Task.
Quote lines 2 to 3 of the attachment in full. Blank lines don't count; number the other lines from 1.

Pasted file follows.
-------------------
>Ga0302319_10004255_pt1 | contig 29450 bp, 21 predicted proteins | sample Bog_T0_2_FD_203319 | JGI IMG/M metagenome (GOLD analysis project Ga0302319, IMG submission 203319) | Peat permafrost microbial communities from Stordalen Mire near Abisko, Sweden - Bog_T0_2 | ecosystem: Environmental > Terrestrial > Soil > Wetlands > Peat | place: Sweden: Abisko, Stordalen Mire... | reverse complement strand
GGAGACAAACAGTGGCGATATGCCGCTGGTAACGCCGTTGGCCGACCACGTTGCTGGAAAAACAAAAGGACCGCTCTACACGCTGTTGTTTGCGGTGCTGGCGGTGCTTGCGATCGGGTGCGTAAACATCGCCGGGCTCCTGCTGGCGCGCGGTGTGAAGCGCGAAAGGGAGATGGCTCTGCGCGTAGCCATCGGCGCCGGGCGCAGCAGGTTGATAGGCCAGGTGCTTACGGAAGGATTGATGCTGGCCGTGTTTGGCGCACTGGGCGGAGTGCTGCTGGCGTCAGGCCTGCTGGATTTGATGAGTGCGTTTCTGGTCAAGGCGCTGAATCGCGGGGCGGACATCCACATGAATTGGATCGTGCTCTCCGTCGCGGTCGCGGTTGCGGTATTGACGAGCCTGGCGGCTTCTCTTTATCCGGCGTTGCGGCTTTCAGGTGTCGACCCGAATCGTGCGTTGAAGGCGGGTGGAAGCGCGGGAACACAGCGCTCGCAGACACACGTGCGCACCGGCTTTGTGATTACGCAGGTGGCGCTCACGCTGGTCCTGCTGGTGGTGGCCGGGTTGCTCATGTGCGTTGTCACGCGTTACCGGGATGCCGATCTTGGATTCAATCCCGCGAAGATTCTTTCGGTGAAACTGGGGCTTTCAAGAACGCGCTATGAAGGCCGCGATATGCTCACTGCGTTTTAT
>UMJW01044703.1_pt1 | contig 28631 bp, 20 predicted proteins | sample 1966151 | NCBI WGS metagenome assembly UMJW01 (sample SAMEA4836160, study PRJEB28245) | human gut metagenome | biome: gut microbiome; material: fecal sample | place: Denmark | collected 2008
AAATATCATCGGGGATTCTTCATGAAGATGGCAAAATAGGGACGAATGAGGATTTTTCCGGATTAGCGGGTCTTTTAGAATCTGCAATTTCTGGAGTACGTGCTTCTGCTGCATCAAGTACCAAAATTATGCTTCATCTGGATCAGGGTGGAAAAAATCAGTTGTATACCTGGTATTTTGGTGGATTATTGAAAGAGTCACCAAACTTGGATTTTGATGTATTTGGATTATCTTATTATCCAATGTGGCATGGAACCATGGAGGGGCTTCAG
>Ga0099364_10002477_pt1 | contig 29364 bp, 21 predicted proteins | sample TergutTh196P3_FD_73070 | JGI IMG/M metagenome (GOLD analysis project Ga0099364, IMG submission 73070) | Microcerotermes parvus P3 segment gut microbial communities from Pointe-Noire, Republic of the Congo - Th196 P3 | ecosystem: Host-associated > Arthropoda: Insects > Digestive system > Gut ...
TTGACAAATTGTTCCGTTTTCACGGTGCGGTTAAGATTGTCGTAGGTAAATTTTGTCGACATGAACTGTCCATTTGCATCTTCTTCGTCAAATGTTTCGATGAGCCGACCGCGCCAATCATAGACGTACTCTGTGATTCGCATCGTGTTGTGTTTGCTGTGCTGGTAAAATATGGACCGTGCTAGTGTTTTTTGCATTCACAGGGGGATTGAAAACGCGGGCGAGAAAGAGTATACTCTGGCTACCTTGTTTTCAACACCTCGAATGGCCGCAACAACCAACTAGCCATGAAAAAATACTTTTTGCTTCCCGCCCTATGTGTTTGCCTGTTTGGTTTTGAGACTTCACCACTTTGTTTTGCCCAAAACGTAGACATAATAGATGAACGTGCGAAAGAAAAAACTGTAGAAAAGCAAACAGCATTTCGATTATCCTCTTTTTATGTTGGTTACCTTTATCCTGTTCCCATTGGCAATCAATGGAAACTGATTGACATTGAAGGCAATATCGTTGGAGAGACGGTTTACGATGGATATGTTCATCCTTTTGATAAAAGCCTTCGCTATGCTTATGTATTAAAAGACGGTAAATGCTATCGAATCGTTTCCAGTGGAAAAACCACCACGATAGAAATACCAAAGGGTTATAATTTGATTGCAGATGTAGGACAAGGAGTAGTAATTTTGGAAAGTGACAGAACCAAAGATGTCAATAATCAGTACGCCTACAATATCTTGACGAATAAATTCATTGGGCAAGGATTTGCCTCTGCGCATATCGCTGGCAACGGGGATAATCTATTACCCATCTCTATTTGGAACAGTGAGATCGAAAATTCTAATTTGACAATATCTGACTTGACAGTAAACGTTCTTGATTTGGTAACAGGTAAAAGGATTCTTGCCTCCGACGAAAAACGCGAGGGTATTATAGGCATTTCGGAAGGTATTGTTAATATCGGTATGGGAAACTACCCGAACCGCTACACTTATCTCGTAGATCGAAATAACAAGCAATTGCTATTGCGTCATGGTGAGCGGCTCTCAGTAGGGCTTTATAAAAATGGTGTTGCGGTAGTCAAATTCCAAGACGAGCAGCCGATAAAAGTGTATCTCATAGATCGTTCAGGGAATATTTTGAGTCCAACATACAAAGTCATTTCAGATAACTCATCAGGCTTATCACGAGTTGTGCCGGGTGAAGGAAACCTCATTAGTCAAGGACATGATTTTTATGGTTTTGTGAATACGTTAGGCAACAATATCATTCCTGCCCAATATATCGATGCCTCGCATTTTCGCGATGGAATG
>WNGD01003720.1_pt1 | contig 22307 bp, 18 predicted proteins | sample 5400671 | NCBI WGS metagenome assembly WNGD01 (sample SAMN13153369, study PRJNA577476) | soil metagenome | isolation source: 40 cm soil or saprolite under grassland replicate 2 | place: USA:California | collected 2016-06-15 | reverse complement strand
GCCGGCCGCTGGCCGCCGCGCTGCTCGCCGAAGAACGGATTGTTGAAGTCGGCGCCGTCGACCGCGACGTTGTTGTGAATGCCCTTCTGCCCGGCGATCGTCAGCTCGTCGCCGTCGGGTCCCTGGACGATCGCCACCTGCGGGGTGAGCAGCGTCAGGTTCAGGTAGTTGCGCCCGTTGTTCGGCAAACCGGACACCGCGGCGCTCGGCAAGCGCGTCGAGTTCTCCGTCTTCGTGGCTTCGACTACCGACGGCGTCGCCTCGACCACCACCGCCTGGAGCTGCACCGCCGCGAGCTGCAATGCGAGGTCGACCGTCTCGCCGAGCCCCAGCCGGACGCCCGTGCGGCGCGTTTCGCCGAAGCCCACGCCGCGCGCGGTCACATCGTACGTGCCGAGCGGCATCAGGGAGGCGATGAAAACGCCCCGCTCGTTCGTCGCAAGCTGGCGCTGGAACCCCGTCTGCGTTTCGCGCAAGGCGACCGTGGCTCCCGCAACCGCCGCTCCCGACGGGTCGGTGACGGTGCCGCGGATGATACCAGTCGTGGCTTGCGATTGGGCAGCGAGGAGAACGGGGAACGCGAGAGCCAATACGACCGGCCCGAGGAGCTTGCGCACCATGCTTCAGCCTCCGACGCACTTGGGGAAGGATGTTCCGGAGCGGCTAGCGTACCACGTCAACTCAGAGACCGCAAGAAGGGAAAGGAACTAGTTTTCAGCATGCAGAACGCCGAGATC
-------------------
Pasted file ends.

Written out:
GGAGACAAACAGTGGCGATATGCCGCTGGTAACGCCGTTGGCCGACCACGTTGCTGGAAAAACAAAAGGACCGCTCTACACGCTGTTGTTTGCGGTGCTGGCGGTGCTTGCGATCGGGTGCGTAAACATCGCCGGGCTCCTGCTGGCGCGCGGTGTGAAGCGCGAAAGGGAGATGGCTCTGCGCGTAGCCATCGGCGCCGGGCGCAGCAGGTTGATAGGCCAGGTGCTTACGGAAGGATTGATGCTGGCCGTGTTTGGCGCACTGGGCGGAGTGCTGCTGGCGTCAGGCCTGCTGGATTTGATGAGTGCGTTTCTGGTCAAGGCGCTGAATCGCGGGGCGGACATCCACATGAATTGGATCGTGCTCTCCGTCGCGGTCGCGGTTGCGGTATTGACGAGCCTGGCGGCTTCTCTTTATCCGGCGTTGCGGCTTTCAGGTGTCGACCCGAATCGTGCGTTGAAGGCGGGTGGAAGCGCGGGAACACAGCGCTCGCAGACACACGTGCGCACCGGCTTTGTGATTACGCAGGTGGCGCTCACGCTGGTCCTGCTGGTGGTGGCCGGGTTGCTCATGTGCGTTGTCACGCGTTACCGGGATGCCGATCTTGGATTCAATCCCGCGAAGATTCTTTCGGTGAAACTGGGGCTTTCAAGAACGCGCTATGAAGGCCGCGATATGCTCACTGCGTTTTAT
>UMJW01044703.1_pt1 | contig 28631 bp, 20 predicted proteins | sample 1966151 | NCBI WGS metagenome assembly UMJW01 (sample SAMEA4836160, study PRJEB28245) | human gut metagenome | biome: gut microbiome; material: fecal sample | place: Denmark | collected 2008